51.  The Court has consistently stressed that the suffering involved must in any event exceed that inevitably connected with a legitimate deprivation of liberty. Nevertheless, in the light of Article 3 of the Convention, the State must ensure that a person is detained under conditions which are compatible with respect for human dignity, that the manner and method of the execution of the measure do not subject the individual to distress or hardship exceeding the unavoidable level of suffering inherent in detention, and that, given the practical demands of imprisonment, the person's health and well-being are adequately secured (see Kudła v. Poland [GC], no. 30210/96, §§ 92-94, ECHR 2000-XI), with the provision of the requisite medical assistance and treatment (see, mutatis mutandis, Aerts v. Belgium, 30 July 1998, §§ 64 et seq., Reports 1998-V).

52.  In exceptional cases, where the state of a detainee's health is wholly incompatible with detention, Article 3 may require his or her release under certain conditions (see Papon v. France (no. 1) (dec.), no. 64666/01, ECHR 2001-VI, and Priebke v. Italy (dec.), no. 48799/99, 5 April 2001). However, Article 3 cannot be construed as laying down a general obligation to release detainees on health grounds. It rather imposes an obligation on the State to protect the physical well-being of persons deprived of their liberty. The Court accepts that the medical assistance available in prison hospitals may not always be at the same level as that offered by the best medical institutions for the general public. Nevertheless, as said above, the State must ensure that the health and well-being of detainees are adequately secured (see Kudła, cited above, § 94, ECHR 2000-XI; see also Hurtado v. Switzerland, 28 January 1994, Series A no. 280-A, opinion of the Commission, pp. 15-16, § 79, and Kalashnikov v. Russia, no. 47095/99, §§ 95 and 100, ECHR 2002-VI).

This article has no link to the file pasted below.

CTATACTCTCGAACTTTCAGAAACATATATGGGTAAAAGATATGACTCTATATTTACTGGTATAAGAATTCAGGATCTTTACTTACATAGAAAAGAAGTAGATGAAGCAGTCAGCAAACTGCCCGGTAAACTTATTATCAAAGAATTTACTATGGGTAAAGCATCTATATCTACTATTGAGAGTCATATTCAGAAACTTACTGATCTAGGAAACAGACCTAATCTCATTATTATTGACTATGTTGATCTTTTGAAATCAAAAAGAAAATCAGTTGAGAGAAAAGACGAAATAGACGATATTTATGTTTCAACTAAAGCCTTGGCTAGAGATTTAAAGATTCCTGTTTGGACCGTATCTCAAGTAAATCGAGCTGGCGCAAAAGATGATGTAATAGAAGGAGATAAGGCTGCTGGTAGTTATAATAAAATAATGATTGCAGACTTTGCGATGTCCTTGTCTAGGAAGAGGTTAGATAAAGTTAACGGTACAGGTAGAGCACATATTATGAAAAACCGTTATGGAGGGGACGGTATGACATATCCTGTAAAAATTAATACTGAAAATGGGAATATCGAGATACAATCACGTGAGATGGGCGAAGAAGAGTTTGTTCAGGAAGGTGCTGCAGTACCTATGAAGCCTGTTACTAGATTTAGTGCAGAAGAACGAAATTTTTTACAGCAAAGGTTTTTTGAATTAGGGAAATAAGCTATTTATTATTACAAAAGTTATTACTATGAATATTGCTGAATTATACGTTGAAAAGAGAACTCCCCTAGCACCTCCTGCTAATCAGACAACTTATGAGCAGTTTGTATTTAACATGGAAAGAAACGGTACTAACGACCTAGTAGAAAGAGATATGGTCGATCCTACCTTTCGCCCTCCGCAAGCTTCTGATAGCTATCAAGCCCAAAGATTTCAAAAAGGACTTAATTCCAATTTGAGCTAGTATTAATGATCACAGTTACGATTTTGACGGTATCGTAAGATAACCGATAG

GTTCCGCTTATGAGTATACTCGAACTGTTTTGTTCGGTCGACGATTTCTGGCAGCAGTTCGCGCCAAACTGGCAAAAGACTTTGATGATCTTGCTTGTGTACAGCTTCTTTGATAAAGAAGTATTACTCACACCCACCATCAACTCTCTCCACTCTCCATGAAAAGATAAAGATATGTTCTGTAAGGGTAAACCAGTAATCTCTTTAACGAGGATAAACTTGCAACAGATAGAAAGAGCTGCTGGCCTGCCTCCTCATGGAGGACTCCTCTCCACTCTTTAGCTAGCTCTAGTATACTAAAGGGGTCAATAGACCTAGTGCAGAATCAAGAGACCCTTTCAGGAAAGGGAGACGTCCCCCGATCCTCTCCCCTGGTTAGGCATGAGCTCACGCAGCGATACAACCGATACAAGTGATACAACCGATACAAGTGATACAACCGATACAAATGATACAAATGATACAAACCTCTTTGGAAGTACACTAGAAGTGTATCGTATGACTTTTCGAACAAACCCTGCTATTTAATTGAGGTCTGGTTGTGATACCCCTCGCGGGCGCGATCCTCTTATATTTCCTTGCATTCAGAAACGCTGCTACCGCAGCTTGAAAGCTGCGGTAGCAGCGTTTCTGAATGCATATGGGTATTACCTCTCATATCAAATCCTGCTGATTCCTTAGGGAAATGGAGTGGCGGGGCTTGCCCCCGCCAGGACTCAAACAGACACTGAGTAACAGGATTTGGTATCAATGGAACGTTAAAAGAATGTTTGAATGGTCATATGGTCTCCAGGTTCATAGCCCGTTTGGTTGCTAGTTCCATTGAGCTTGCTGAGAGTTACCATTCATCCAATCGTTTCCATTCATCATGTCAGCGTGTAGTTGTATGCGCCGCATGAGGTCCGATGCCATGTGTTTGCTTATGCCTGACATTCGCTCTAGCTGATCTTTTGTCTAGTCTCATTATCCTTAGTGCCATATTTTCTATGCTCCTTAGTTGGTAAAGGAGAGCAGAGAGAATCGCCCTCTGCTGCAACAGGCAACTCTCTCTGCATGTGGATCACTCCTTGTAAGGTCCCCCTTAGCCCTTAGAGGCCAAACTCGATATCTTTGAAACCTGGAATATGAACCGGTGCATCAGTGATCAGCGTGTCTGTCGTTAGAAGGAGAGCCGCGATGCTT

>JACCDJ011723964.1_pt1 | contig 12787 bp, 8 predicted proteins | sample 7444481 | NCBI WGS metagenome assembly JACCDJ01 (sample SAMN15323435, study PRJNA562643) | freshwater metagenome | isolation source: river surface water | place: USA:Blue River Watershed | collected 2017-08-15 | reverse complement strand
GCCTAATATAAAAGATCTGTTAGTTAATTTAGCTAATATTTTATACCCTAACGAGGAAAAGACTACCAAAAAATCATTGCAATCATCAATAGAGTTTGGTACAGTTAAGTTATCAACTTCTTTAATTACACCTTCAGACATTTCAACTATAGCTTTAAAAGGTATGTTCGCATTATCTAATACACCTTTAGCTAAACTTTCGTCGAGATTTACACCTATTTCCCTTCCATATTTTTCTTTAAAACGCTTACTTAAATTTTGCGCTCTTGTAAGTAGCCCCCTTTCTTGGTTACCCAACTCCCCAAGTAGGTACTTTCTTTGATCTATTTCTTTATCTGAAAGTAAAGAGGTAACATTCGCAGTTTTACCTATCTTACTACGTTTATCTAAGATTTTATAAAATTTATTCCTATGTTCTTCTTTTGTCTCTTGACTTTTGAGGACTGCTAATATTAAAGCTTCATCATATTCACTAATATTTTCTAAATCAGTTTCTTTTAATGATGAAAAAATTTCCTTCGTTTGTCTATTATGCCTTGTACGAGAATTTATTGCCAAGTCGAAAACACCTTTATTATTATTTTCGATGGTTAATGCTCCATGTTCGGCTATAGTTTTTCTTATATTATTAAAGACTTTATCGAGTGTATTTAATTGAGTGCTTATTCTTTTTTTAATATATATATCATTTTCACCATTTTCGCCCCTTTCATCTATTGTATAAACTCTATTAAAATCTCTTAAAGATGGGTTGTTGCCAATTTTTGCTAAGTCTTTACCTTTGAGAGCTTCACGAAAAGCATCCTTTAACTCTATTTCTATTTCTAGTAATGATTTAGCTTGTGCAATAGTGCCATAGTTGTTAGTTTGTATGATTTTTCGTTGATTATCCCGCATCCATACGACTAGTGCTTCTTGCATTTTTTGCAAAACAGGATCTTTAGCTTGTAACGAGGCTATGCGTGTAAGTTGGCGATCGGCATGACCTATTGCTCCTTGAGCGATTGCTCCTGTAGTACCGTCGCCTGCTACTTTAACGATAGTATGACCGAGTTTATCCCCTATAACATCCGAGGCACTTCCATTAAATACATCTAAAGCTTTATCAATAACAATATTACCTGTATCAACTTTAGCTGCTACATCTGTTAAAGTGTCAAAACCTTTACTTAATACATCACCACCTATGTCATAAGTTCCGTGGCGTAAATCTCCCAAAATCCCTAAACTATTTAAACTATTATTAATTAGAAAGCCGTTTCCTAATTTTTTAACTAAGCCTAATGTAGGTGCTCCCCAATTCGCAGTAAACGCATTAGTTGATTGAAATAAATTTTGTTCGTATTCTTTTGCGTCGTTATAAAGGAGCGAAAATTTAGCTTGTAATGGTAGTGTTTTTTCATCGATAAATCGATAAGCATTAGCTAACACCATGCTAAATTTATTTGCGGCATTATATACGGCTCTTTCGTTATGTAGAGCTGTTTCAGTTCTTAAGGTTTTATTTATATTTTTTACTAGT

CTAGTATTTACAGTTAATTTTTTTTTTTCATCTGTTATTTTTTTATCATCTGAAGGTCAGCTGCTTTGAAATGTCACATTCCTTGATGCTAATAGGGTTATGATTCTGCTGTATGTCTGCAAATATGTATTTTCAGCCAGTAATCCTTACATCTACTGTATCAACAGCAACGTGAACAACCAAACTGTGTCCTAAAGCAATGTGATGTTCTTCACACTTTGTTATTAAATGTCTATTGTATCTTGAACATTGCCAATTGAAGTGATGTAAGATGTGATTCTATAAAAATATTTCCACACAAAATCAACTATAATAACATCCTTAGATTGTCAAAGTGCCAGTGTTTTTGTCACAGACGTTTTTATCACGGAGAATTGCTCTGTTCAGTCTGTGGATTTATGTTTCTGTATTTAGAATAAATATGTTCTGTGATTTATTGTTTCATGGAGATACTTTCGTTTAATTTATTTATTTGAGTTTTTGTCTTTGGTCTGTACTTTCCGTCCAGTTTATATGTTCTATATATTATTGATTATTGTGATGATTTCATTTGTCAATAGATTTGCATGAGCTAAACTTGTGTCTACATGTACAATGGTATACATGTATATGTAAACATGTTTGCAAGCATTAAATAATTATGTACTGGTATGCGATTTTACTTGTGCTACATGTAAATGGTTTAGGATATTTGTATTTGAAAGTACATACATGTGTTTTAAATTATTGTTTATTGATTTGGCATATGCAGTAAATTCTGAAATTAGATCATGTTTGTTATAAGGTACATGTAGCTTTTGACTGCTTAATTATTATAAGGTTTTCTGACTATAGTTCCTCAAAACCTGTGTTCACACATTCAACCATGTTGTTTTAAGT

4. The Court's assessment